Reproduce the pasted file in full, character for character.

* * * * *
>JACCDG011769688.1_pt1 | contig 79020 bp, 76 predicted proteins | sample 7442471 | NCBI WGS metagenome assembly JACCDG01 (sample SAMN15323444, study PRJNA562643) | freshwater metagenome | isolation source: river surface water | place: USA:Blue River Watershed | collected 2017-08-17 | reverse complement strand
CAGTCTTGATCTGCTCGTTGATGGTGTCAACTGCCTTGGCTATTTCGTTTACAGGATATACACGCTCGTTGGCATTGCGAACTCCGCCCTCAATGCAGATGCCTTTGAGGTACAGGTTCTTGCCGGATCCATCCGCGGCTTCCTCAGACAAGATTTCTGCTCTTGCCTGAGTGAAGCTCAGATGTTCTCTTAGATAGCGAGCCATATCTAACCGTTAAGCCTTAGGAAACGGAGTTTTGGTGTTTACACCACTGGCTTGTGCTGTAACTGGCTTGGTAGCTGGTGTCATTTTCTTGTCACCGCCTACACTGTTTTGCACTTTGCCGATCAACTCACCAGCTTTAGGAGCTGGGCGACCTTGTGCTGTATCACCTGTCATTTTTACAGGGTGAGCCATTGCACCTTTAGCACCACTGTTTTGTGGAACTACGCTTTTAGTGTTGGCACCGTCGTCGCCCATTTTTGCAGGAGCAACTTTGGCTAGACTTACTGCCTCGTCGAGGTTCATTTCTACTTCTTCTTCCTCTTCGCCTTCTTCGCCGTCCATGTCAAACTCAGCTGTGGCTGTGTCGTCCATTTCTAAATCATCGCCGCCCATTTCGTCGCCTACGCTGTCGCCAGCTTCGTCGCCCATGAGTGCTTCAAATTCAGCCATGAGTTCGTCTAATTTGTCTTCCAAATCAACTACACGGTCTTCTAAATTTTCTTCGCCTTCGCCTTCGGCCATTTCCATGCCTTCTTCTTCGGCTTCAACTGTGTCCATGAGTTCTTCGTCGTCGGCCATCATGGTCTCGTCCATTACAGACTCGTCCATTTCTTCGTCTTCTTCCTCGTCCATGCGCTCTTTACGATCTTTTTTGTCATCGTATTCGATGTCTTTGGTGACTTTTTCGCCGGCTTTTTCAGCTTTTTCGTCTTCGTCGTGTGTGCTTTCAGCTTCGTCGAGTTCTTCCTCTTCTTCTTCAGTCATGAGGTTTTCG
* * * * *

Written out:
>JACCDG011769688.1_pt1 | contig 79020 bp, 76 predicted proteins | sample 7442471 | NCBI WGS metagenome assembly JACCDG01 (sample SAMN15323444, study PRJNA562643) | freshwater metagenome | isolation source: river surface water | place: USA:Blue River Watershed | collected 2017-08-17 | reverse complement strand
CAGTCTTGATCTGCTCGTTGATGGTGTCAACTGCCTTGGCTATTTCGTTTACAGGATATACACGCTCGTTGGCATTGCGAACTCCGCCCTCAATGCAGATGCCTTTGAGGTACAGGTTCTTGCCGGATCCATCCGCGGCTTCCTCAGACAAGATTTCTGCTCTTGCCTGAGTGAAGCTCAGATGTTCTCTTAGATAGCGAGCCATATCTAACCGTTAAGCCTTAGGAAACGGAGTTTTGGTGTTTACACCACTGGCTTGTGCTGTAACTGGCTTGGTAGCTGGTGTCATTTTCTTGTCACCGCCTACACTGTTTTGCACTTTGCCGATCAACTCACCAGCTTTAGGAGCTGGGCGACCTTGTGCTGTATCACCTGTCATTTTTACAGGGTGAGCCATTGCACCTTTAGCACCACTGTTTTGTGGAACTACGCTTTTAGTGTTGGCACCGTCGTCGCCCATTTTTGCAGGAGCAACTTTGGCTAGACTTACTGCCTCGTCGAGGTTCATTTCTACTTCTTCTTCCTCTTCGCCTTCTTCGCCGTCCATGTCAAACTCAGCTGTGGCTGTGTCGTCCATTTCTAAATCATCGCCGCCCATTTCGTCGCCTACGCTGTCGCCAGCTTCGTCGCCCATGAGTGCTTCAAATTCAGCCATGAGTTCGTCTAATTTGTCTTCCAAATCAACTACACGGTCTTCTAAATTTTCTTCGCCTTCGCCTTCGGCCATTTCCATGCCTTCTTCTTCGGCTTCAACTGTGTCCATGAGTTCTTCGTCGTCGGCCATCATGGTCTCGTCCATTACAGACTCGTCCATTTCTTCGTCTTCTTCCTCGTCCATGCGCTCTTTACGATCTTTTTTGTCATCGTATTCGATGTCTTTGGTGACTTTTTCGCCGGCTTTTTCAGCTTTTTCGTCTTCGTCGTGTGTGCTTTCAGCTTCGTCGAGTTCTTCCTCTTCTTCTTCAGTCATGAGGTTTTCG